Saturday, November 27, 2021
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alamo museum vintage dressesBy Herb Moering

Running a business, especially a large operation, is not without complications in these times. Bob and Dana Huck’s Tropical Star Nursery in Alamo is just one example.

The couple was slated to be recognized at a City of Alamo Museum reception on Feb. 25 for the donation of vintage women’s dresses from the era of the 1900s to the 1920s. Wouldn’t you know it, a business emergency cropped up requiring the Hucks to transport 15,500 seedlings of watermelon, tomatoes, and cabbage to Houston truck farmers when their normal hauler couldn’t guarantee delivery due to the huge backlog caused by the winter storm.


That was just their latest problem, after having scrambled to move 1.5 million outdoor watermelon seedlings into the company’s nearly full 38 greenhouses to save them from the winter freeze of the previous week.

That storm has wiped out many of the crops and farmers are besieging the company with calls for any seedlings available. Tropical Star currently provides 30-million transplant vegetables a year to local farmers and others in west Texas and Oklahoma. That marks a major expansion since 1998 from growing Asian spinach for Houston stores and an orange juice operation.

While the Hucks could not be at the reception in person, a close friend, Doris Taber, of Alamo, spoke of how she had met the couple. She and her late husband, Albert, just stopped in at the nursery one day and it led to a long friendship. Albert often helped at the nursery over many winter seasons.

It was possible to have Bob speak to the Alamo city officials and Friends of the Museum members at the reception via phone from Houston. He shared the story about the dresses, which was a surprise add on when he went to buy an antique 1914 Model T touring sedan.

Huck said he was living in Seattle at the time when he found the owner of Bob Allen American Motors dealership was selling the old Model T. The story in selling the car was to have the money to paint the Allen house, which the wife was insisting upon.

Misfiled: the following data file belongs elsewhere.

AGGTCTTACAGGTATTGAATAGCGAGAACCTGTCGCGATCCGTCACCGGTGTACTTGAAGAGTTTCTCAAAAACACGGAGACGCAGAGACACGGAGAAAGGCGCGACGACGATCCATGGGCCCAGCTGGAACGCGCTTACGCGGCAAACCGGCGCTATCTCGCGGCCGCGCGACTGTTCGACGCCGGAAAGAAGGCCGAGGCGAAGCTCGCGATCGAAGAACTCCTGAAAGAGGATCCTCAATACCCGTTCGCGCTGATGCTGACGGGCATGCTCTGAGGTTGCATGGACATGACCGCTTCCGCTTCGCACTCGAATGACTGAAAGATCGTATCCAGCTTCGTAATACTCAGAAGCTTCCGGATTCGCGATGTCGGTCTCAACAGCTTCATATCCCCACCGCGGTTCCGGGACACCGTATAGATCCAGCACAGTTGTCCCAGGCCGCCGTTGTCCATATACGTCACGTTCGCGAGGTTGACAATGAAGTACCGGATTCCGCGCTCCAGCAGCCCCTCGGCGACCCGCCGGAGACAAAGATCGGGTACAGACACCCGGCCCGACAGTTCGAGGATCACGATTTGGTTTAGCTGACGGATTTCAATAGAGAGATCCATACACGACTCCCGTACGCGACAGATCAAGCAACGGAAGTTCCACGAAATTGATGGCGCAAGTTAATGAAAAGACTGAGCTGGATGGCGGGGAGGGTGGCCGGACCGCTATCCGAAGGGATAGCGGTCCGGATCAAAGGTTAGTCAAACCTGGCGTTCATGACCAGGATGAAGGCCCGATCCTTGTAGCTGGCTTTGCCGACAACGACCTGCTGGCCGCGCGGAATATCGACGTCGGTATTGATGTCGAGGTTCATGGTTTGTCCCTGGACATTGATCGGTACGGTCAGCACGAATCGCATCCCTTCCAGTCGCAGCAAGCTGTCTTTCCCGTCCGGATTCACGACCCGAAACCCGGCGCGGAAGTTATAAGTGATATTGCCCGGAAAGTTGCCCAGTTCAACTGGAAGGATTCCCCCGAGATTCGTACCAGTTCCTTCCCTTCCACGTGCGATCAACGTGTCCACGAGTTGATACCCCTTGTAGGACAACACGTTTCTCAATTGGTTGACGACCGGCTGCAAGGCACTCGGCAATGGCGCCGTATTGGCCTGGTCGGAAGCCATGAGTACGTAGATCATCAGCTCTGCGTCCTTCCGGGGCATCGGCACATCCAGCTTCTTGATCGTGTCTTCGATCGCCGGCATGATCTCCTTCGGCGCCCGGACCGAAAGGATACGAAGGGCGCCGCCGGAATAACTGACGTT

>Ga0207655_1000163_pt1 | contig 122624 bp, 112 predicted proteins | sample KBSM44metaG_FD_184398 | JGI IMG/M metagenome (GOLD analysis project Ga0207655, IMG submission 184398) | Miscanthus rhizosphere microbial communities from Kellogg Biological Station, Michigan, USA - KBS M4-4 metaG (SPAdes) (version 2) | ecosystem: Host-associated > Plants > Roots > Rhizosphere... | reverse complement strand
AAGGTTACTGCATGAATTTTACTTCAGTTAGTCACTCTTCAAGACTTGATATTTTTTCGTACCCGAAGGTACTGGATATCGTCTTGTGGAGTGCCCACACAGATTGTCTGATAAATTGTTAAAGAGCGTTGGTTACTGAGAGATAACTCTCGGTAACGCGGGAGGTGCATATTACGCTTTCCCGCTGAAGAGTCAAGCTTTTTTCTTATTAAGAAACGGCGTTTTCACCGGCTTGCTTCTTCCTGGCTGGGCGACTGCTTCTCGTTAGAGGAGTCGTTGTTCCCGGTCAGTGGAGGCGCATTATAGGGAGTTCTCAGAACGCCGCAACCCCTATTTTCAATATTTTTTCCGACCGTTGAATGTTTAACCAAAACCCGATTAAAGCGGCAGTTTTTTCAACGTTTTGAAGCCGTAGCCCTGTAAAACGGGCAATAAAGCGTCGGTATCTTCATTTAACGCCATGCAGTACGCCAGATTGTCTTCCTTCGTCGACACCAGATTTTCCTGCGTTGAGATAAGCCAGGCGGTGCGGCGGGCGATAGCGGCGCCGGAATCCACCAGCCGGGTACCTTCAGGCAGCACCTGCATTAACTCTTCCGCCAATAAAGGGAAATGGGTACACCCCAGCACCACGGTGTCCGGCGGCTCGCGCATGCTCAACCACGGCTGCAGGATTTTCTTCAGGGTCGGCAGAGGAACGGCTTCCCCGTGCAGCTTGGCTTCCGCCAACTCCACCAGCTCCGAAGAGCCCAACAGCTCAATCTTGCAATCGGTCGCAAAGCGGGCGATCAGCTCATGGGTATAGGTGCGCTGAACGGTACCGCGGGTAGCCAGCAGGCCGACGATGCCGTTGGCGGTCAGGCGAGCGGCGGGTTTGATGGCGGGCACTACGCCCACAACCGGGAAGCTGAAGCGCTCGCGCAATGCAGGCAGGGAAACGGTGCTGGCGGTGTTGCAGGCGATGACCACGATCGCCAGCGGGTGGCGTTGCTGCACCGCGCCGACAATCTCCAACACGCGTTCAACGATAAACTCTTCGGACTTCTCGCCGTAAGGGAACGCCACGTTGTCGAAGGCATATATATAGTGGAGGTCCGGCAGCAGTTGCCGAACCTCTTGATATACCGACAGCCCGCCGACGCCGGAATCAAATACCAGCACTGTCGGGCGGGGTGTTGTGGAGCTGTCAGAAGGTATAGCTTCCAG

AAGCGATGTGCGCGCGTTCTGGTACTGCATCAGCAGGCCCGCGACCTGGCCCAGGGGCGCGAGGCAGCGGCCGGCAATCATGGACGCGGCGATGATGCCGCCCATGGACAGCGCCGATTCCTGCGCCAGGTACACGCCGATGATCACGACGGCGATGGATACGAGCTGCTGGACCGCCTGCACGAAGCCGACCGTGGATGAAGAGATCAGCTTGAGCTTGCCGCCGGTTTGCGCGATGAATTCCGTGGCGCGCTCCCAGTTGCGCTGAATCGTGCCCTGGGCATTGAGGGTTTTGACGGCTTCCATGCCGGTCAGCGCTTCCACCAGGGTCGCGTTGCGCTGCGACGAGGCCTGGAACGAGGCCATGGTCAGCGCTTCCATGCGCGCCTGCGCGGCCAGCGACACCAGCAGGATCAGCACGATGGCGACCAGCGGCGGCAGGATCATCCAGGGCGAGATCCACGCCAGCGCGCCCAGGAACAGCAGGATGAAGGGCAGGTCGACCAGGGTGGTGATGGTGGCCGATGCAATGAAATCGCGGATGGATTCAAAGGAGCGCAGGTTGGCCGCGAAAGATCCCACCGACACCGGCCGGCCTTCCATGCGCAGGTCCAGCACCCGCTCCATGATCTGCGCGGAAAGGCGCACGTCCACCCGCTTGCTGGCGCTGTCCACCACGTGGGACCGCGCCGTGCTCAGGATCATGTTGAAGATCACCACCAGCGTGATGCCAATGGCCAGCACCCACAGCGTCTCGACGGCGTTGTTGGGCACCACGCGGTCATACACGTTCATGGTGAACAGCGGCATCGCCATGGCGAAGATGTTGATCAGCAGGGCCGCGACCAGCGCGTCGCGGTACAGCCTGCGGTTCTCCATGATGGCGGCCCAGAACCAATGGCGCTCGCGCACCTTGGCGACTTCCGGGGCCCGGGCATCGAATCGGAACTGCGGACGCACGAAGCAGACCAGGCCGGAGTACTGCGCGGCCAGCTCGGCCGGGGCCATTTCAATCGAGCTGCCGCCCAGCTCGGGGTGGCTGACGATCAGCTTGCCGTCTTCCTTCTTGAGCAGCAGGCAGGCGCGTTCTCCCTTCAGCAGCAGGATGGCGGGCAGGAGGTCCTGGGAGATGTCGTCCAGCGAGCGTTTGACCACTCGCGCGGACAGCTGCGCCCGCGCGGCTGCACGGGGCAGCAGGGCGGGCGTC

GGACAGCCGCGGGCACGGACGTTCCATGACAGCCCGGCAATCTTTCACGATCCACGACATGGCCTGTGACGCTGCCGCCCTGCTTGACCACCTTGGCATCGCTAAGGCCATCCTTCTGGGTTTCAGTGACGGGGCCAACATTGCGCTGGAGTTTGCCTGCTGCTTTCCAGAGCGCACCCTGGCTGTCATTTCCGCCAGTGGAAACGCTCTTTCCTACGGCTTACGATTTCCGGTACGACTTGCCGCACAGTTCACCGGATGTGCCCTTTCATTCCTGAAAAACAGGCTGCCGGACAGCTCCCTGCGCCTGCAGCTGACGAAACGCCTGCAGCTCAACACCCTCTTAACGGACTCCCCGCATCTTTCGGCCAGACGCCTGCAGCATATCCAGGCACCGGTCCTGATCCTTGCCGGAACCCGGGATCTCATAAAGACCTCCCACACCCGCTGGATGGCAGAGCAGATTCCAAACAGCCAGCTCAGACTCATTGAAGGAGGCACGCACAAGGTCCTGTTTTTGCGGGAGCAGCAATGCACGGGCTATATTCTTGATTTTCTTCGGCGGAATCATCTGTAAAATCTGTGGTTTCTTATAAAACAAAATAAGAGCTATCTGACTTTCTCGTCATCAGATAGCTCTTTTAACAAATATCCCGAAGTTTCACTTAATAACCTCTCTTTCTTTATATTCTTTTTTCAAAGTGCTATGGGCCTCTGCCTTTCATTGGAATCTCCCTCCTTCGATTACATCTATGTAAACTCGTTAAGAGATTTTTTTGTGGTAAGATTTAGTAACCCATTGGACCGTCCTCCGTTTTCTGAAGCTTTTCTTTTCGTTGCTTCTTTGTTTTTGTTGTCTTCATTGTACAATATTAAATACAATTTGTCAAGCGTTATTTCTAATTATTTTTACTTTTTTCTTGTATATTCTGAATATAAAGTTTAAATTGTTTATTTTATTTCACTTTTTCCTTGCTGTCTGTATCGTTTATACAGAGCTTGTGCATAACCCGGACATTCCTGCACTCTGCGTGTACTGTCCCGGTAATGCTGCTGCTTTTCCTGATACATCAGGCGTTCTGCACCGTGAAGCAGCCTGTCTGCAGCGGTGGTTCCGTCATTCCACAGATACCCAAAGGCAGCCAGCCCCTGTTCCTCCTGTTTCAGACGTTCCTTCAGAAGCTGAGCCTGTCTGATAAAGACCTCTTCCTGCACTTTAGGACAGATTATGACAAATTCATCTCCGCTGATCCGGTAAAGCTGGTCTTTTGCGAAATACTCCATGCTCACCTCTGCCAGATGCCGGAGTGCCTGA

When Huck finished with the vehicle transaction, Allen’s wife came with several bags that she said he had to take with the car. Well, Huck finally agreed, not even sure what exactly was in the bags he was being given. When he got home and spilled out the contents, he had a pile of dresses dating from the turn of the century, 1900s, to the 1920s flapper era, along with some high button shoes and a corset or two.

He was not sure what to do with them, so he stored them in a trunk for many years along with a few hats from that time period. Last year he found that the City of Alamo Museum was very interested in the dresses and decided to donate them.

Alex Oyoque, the museum director and curator, created a mannequin exhibit of the stylish, lacy outfits that are currently on display.

Perhaps the most interesting dress is one quite similar to a large photograph on display taken in 1918, with one of two women wearing a look-alike cotton bobble and pin tuck dress. What was also unique was both women in the photo were wearing face masks as they walked down a street. The face coverage was worn to try and ward off infection from the Spanish flu pandemic of a century ago.

To conclude the evening reception, a pair of antique Coca Cola glasses were unveiled as an added donation of the Hucks to the museum along with a boater straw hat from the distant past.

Photo 1: Standing in at the City of Alamo Museum reception for Bob and Dana Huck at the reception was Doris Taber, a close friend from Alamo, who mentioned the long friendship with the nursery owners.